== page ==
As an oncologist, Dr. Hasan underwent her training at Sloan Kettering Cancer Center in Hematology Oncology.  She spent over 13 years researching T-cell therapies to target deadly cancers that occur in patients who have received bone marrow transplants.  Her exploratory work involved implementing T-cell therapies in human clinical trials.

Throughout her research process, T-cell therapies were applied on a broader scale to active patients who had deadly infections after receiving bone marrow transplantation and patients who developed any kind of EBV (Epstein-Barr virus) related malignancies..  Her expertise in the study of T-cell biology, immune deficiencies and cellular immunity was very insightful in developing many other modalities for treating cancer using T-cells.

Her tenure at Sloan Kettering Cancer Center was spent working with several research groups to develop bi-specific antibodies, and TCR mimic antibodies that can then be made into engineered T-cells, which would then target antigens expressed on tumor cells. One of those antigens is called WT-1. These types of engineered cells are living drugs. They are medicines that can be introduced into the body which can multiply upon encountering the targeted antigens on tumor cells, and thereby provide ongoing protection against cancer to patients in need.  As head of clinical development at GSK, she has promoted gene engineered cellular therapy and has enabled the development of novel T-cell therapies for treating solid tumors. Using innovative study designs has allowed for multiple cohorts of patients with different tumor types to be treated with T-cells.  These same therapies are now currently part of actual clinical trials.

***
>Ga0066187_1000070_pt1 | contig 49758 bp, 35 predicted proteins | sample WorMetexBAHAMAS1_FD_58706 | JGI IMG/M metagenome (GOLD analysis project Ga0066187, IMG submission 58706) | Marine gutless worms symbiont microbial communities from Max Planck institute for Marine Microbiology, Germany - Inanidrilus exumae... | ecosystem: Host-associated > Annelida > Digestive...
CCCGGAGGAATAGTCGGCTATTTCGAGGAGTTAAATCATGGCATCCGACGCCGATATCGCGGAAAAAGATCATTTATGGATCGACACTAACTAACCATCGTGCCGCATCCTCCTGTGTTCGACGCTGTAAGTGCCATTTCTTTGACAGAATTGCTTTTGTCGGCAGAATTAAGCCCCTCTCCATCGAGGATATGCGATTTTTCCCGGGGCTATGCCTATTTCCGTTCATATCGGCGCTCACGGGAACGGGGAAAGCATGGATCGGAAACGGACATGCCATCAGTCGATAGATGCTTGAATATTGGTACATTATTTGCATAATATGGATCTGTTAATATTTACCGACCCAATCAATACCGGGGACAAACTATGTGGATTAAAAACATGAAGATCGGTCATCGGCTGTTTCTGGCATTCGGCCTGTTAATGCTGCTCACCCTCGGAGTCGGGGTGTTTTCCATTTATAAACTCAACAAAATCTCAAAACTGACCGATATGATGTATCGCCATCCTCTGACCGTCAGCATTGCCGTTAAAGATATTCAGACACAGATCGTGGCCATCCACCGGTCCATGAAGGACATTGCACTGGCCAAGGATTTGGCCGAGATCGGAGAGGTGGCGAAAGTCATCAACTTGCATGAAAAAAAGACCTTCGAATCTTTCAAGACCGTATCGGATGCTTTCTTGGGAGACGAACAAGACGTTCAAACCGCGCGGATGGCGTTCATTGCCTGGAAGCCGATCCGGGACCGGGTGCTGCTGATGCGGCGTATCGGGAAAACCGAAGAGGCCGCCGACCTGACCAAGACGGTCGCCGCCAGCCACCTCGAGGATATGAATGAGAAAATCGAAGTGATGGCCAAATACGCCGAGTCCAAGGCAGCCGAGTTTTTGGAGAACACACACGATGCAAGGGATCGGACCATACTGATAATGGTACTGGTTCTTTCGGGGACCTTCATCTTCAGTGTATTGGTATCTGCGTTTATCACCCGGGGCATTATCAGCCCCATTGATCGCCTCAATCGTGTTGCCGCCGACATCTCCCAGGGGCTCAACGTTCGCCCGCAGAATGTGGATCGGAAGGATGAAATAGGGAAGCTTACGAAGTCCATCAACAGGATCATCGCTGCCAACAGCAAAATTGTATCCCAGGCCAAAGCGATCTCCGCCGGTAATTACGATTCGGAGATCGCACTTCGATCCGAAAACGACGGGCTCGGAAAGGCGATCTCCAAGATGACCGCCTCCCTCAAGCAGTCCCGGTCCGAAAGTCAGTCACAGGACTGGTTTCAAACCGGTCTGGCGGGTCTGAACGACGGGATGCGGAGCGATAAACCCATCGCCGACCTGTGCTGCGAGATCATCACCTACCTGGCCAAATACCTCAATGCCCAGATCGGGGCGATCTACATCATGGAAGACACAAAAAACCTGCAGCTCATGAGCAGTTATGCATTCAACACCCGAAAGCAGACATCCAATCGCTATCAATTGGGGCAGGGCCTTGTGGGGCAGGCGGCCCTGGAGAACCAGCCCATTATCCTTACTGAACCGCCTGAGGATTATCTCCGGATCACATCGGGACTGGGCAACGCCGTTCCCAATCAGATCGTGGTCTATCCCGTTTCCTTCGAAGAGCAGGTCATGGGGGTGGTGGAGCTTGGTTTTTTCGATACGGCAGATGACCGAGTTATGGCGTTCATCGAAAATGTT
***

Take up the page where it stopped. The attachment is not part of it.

“Adoptive cell transfer” is an immunotherapeutic approach which involves the ex vivo expansion and re-infusion of antigen-specific (AG-specific) T cells, and has been used in various forms. The first recognition that adoptive T-cell therapy could be a potentially curative treatment for cancer came with the initial reports by Steve Rosenberg et al [3], describing complete regression of bulky tumors in patients with metastatic melanoma infused with ex-vivo expanded T-cells extracted from surgically resected tumors, also called tumor infiltrating lymphocytes.  T-cells used for treatment can also be genetically redirected toward tumor associated antigens by modification with a T-Cell Receptor (TCR) or Chimeric Antigen Receptor (CAR).

Dr Hasan elected to focus the start of her career in the research study of T-Cells because of a personal belief in this avenue of treatment. Since the early days of her fellowship in oncology, she carried the immunologists' belief that cancer happens when one's immunity goes down-- giving opportunity for mutated tumor cells to grow.   The body's design is to get rid of mutated abnormal cells, thanks to specifically to the T-cells in the immune system as the main fighters against any abnormal cells.
A large portion of the insights in the biology of T-cell killing were derived from the extensive research conducted on T-cells during the AIDS epidemic in the 1980's.  These insights paved the way for the application of T-cell therapies in cancer.